This shoe polish cleans up with water (before it dries).
Be sure to put a plastic glove on to keep from staining your hand. Paint a liberal amount of shoe polish onto the piece. Be sure the shoe polish gets down into all the cracks when painting it.
Since the piece has been sealed, the shoe polish will not soak into the wall and will stay liquid for a long time (maybe 5 minutes). This will give you time to wipe off and add more stain before it dries.
The shoe polish has a slight odor to it, so work in a well ventilated area.
Using a paper towel or cloth, wipe off the shoe polish. Be sure to wipe up any drips that may have happened around the sides of the piece. If drips are left for a long time, they will put a dark stain where you don't want it. For small areas you can use a cotton swab.
Shoe polish works better than an ink wash because it's thicker. If you tried this with an ink wash, the paper towel would soak up the wash out of the cracks, and the effect would not be as noticeable.
Also, shoe polish dries slowly so you have time to wipe off and add more stain without it drying on you. Do not use latex paint as a stain. It dries much too quickly.
Here is a close-up of how the finished wall section will look. The shoe polish has a bit of a reddish cast, but I thought it came out very nice. You could dry-brush highlights onto it, but since this was supposed to be a quick and easy way to paint, that kind of defeats the purpose.
These walls had a slight sheen to them, but not all that noticeable. You can always spray a dull protective coat over it to kill the sheen.
Using Gel Stain.
For this second example, I'm going to use oil based gel stain. Gel stain is a little harder to find, so look for a large hardware or paint store that sells wood stain.
If you're going to use gel stain, be sure to use a water based varnish to seal the piece with. If you use an oil based varnish, the solvent in the gel stain will soften the varnish and the piece will come out much darker.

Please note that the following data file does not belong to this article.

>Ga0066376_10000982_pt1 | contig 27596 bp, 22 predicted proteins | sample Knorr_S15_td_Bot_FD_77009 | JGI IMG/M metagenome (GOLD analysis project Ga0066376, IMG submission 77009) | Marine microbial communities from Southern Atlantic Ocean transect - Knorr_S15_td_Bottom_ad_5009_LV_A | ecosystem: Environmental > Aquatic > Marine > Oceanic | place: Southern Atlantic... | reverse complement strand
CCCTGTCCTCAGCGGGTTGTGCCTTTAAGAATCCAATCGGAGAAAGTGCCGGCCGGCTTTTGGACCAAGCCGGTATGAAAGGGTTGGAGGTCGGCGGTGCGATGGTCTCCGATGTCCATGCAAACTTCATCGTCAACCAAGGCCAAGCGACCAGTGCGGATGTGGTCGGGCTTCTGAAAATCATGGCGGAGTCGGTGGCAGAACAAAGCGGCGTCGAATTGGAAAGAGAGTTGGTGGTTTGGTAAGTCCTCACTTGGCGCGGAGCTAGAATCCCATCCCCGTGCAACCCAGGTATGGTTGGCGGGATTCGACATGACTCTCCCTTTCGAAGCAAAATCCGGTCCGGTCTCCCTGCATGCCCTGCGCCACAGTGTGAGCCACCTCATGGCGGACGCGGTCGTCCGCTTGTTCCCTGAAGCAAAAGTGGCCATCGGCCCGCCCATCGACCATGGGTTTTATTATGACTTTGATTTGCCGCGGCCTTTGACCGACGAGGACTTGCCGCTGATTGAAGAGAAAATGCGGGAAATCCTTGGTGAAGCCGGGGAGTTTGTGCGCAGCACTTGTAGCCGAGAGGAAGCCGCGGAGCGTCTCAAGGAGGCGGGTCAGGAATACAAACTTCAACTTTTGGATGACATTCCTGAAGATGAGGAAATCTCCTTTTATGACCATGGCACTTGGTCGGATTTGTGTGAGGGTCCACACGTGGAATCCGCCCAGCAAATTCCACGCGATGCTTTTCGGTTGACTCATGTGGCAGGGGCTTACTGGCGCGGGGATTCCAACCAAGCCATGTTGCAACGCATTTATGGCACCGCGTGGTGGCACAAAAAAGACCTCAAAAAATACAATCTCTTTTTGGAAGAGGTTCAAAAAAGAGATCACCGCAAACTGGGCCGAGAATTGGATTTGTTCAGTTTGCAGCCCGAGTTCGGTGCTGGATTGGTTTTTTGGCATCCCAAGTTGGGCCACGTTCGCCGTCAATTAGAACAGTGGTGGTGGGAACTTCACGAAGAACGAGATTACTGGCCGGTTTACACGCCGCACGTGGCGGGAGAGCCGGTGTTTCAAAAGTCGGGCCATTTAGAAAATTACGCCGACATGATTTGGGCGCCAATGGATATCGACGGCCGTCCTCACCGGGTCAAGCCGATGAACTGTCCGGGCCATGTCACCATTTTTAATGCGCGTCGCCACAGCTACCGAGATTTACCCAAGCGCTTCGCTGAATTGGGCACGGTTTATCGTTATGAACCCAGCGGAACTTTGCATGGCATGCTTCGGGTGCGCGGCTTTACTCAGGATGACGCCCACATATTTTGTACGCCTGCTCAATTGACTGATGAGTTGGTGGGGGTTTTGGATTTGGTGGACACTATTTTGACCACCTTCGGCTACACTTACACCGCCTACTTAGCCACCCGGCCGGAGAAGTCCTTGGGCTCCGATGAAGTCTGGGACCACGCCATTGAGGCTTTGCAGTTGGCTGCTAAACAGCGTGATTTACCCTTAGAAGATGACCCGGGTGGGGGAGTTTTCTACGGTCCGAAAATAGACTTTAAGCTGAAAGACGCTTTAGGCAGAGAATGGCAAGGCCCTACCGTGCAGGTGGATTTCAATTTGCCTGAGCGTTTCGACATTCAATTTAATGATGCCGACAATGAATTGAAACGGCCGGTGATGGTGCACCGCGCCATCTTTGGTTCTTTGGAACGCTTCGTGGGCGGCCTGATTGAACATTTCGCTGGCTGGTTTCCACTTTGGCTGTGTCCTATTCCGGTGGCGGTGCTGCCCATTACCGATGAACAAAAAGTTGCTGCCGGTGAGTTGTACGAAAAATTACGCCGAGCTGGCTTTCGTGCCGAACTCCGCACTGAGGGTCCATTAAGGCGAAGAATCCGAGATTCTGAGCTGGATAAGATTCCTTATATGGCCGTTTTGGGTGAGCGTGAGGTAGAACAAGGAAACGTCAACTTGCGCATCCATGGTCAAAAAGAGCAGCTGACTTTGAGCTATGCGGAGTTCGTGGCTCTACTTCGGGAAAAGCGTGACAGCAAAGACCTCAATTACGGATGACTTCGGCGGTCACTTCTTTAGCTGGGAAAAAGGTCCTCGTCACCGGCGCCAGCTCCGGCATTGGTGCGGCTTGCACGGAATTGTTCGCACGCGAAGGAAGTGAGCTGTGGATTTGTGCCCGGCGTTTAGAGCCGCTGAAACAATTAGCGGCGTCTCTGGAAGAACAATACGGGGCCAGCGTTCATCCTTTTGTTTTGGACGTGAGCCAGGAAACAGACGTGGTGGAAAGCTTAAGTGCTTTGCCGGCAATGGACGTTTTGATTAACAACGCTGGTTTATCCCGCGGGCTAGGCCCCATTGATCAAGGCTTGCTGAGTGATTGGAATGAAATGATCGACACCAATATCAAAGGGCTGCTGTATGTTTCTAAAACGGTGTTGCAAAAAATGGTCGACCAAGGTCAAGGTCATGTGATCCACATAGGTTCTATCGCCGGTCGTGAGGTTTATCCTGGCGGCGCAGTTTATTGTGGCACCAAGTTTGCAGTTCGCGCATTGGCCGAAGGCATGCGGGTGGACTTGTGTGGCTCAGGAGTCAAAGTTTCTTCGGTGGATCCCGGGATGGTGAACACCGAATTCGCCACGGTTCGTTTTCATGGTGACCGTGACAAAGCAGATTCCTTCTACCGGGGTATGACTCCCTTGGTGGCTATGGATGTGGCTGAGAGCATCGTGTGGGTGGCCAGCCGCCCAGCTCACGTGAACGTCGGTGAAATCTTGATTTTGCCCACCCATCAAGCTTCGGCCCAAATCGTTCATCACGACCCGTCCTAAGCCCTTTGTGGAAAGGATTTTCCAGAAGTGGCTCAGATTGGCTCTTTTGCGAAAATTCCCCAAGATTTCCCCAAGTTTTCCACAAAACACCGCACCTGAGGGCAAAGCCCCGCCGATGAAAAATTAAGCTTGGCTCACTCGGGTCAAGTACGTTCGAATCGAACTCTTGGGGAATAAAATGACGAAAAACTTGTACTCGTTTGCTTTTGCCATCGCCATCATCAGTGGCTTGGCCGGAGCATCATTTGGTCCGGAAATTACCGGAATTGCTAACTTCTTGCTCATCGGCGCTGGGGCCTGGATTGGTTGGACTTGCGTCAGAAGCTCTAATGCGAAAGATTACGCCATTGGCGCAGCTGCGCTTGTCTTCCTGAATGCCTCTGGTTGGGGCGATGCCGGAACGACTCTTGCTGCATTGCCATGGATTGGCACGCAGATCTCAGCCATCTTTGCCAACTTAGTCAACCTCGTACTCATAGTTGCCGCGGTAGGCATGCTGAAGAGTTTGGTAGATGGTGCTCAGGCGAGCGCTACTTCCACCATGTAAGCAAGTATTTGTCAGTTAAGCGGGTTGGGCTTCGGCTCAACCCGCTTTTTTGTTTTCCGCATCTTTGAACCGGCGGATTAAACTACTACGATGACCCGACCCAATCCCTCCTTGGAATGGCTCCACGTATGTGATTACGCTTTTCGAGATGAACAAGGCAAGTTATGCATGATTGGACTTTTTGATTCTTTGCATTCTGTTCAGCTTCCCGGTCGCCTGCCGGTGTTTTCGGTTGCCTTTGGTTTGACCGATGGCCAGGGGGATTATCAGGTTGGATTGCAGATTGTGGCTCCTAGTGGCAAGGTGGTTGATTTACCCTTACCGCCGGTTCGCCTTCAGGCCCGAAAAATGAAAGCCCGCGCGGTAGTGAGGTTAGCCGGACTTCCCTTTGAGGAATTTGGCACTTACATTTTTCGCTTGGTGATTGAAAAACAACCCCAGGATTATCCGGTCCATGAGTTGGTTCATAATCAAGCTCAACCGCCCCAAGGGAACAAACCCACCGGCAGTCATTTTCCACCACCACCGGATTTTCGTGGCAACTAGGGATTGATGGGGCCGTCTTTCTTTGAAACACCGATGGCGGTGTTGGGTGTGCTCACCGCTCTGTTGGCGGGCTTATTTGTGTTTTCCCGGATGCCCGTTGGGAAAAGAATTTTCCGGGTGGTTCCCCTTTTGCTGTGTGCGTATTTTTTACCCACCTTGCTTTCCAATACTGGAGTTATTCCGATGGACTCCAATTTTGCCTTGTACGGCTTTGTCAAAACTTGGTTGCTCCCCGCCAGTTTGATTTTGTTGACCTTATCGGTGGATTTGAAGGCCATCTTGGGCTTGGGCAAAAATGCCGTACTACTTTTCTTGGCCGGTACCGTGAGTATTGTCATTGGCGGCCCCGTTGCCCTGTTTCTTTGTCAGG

Gel stain has a few advantages over shoe polish:
It has a wider variety of colors to choose from.
It has less of a smell than shoe polish.
It's thicker than shoe polish, so you have more control when you apply it.
It also has a few disadvantages:
It's more expensive (about $4-$5 per can).
You have to clean up with paint thinner (mineral spirits).
The color of gel stain I'm using is colonial oak. It's a bit darker and browner than the shoe polish (not as red).
Gel stain is applied the exact same way as shoe polish (above). Paint on a thick layer and jam the brush down into the cracks. Gel stain is slightly thicker than shoe polish, so you'll have to jam the brush in a little more.
Wipe off the gel stain with a paper towel. Because it's thicker, you'll have a harder time removing it from deep recessed areas such as the decorative trim. For small areas you can use a cotton swab.
You'll have to wad up a paper towel and jam it into these areas to remove the stain. The stain dries slowly so you can go back and wipe off the excess several minutes after you apply it.
Overall, I like the look of the gel stain more than the shoe polish, however my wife prefers the shoe polish.
I like the thickness better, because you have more control over light and dark areas depending on how much you wipe off or leave.
Gel stain also dries flatter, so there's no need for a spray of dull coat over the finished model.
Do not use latex paint as a stain. It dries much too quickly for it to work.
In conclusion, I think this method will open up a few possibilities for painting. I haven't had time to experiment with it yet, but here are a few other things I've thought about:
Use light gray plaster and black shoe polish on gray color schemes.
Using white or yellow plaster and see how that affects the stain color.
Dry-brush a white or light cream color paint over the top.
Using cement colorant in varying degrees to color the plaster. You should see the variation of color in the blocks through the shoe polish.